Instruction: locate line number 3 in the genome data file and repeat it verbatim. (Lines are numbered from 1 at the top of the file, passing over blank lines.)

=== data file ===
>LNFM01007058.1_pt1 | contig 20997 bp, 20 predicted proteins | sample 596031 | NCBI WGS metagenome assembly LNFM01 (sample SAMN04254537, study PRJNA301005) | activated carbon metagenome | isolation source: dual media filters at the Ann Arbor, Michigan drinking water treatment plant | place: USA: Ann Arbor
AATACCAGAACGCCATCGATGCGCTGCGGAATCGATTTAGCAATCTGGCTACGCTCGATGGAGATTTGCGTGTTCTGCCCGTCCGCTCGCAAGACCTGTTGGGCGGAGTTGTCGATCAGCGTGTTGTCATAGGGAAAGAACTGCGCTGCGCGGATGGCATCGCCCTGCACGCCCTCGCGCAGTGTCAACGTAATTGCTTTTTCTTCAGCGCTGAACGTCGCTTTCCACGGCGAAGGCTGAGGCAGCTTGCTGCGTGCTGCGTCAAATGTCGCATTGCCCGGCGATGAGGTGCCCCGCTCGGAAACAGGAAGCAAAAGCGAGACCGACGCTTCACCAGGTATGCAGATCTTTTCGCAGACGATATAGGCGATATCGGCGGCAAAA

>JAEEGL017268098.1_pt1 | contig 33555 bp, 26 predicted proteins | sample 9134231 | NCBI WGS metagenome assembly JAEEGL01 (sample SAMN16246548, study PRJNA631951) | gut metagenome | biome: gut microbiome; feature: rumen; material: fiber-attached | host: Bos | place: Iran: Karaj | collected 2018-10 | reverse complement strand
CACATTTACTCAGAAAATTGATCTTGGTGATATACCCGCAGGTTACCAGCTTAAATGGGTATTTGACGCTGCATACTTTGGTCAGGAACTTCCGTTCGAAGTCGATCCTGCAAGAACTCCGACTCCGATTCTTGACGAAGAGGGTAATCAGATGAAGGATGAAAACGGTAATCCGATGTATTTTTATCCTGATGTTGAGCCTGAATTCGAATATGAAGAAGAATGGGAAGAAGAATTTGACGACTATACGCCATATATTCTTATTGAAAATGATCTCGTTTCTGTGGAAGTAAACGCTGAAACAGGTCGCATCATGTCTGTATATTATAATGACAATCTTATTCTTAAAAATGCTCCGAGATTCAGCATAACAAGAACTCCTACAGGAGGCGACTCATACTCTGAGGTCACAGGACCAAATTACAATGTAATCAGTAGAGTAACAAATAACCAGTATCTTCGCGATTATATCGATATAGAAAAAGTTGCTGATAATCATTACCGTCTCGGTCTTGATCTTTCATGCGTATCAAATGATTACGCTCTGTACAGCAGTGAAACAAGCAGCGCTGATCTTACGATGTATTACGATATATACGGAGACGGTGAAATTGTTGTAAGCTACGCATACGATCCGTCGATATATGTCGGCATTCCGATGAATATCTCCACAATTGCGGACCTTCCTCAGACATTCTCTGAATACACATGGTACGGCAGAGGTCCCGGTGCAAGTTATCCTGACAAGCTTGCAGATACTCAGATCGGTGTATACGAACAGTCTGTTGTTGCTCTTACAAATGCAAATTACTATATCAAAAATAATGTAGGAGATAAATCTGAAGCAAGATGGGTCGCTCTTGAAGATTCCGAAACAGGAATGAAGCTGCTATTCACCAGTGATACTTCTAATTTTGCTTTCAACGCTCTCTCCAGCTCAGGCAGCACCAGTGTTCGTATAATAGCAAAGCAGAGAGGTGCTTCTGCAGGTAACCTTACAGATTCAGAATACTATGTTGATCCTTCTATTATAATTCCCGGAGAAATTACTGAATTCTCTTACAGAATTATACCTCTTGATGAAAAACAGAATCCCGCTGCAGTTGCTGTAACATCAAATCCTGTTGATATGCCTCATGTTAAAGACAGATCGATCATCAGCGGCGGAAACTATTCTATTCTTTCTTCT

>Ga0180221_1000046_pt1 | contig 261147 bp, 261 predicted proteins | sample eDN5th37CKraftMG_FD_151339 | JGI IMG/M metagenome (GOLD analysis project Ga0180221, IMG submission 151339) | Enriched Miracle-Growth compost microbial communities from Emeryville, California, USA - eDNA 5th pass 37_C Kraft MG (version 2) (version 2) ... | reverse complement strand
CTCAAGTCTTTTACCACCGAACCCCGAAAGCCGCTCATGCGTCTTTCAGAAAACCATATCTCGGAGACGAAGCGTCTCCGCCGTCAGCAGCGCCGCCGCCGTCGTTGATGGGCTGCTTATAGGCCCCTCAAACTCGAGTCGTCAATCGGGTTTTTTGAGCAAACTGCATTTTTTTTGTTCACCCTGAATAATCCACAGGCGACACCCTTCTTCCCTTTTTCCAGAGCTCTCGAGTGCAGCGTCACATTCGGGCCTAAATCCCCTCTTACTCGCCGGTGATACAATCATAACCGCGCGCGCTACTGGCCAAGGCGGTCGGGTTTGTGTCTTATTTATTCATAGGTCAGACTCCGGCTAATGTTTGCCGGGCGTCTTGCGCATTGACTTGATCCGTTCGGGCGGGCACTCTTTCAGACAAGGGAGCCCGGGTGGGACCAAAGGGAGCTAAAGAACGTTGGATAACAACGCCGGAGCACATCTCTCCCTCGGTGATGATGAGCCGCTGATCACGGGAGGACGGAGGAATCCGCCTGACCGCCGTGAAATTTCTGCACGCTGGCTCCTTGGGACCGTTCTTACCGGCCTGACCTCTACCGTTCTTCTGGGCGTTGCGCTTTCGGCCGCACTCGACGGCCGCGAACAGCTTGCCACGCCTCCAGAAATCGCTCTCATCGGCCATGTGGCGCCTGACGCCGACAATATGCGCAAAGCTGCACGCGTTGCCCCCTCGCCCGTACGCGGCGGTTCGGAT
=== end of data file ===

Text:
>JAEEGL017268098.1_pt1 | contig 33555 bp, 26 predicted proteins | sample 9134231 | NCBI WGS metagenome assembly JAEEGL01 (sample SAMN16246548, study PRJNA631951) | gut metagenome | biome: gut microbiome; feature: rumen; material: fiber-attached | host: Bos | place: Iran: Karaj | collected 2018-10 | reverse complement strand